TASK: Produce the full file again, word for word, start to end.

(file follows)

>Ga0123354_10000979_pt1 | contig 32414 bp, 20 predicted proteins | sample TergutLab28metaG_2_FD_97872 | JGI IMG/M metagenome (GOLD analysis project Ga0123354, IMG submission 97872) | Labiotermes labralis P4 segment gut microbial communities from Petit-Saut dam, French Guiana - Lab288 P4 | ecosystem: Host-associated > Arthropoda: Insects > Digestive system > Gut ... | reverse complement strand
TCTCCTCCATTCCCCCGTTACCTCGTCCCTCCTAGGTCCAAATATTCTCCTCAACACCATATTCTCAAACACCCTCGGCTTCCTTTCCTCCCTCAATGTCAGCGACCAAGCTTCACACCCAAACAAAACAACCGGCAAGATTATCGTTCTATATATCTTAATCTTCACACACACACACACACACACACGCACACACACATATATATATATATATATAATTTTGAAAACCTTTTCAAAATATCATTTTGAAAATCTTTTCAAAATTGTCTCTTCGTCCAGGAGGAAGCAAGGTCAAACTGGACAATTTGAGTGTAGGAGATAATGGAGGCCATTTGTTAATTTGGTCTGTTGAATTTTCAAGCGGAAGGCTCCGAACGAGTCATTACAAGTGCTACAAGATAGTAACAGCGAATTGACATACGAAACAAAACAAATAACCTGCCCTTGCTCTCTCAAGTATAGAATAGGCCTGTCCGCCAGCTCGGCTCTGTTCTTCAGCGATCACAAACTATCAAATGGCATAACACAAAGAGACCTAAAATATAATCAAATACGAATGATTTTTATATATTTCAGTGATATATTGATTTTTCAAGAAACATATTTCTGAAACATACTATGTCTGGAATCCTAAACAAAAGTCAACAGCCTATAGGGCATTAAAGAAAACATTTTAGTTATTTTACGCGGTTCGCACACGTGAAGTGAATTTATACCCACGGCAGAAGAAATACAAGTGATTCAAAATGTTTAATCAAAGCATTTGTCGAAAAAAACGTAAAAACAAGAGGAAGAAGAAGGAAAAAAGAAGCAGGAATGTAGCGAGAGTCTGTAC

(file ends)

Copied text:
>Ga0123354_10000979_pt1 | contig 32414 bp, 20 predicted proteins | sample TergutLab28metaG_2_FD_97872 | JGI IMG/M metagenome (GOLD analysis project Ga0123354, IMG submission 97872) | Labiotermes labralis P4 segment gut microbial communities from Petit-Saut dam, French Guiana - Lab288 P4 | ecosystem: Host-associated > Arthropoda: Insects > Digestive system > Gut ... | reverse complement strand
TCTCCTCCATTCCCCCGTTACCTCGTCCCTCCTAGGTCCAAATATTCTCCTCAACACCATATTCTCAAACACCCTCGGCTTCCTTTCCTCCCTCAATGTCAGCGACCAAGCTTCACACCCAAACAAAACAACCGGCAAGATTATCGTTCTATATATCTTAATCTTCACACACACACACACACACACACGCACACACACATATATATATATATATATAATTTTGAAAACCTTTTCAAAATATCATTTTGAAAATCTTTTCAAAATTGTCTCTTCGTCCAGGAGGAAGCAAGGTCAAACTGGACAATTTGAGTGTAGGAGATAATGGAGGCCATTTGTTAATTTGGTCTGTTGAATTTTCAAGCGGAAGGCTCCGAACGAGTCATTACAAGTGCTACAAGATAGTAACAGCGAATTGACATACGAAACAAAACAAATAACCTGCCCTTGCTCTCTCAAGTATAGAATAGGCCTGTCCGCCAGCTCGGCTCTGTTCTTCAGCGATCACAAACTATCAAATGGCATAACACAAAGAGACCTAAAATATAATCAAATACGAATGATTTTTATATATTTCAGTGATATATTGATTTTTCAAGAAACATATTTCTGAAACATACTATGTCTGGAATCCTAAACAAAAGTCAACAGCCTATAGGGCATTAAAGAAAACATTTTAGTTATTTTACGCGGTTCGCACACGTGAAGTGAATTTATACCCACGGCAGAAGAAATACAAGTGATTCAAAATGTTTAATCAAAGCATTTGTCGAAAAAAACGTAAAAACAAGAGGAAGAAGAAGGAAAAAAGAAGCAGGAATGTAGCGAGAGTCTGTAC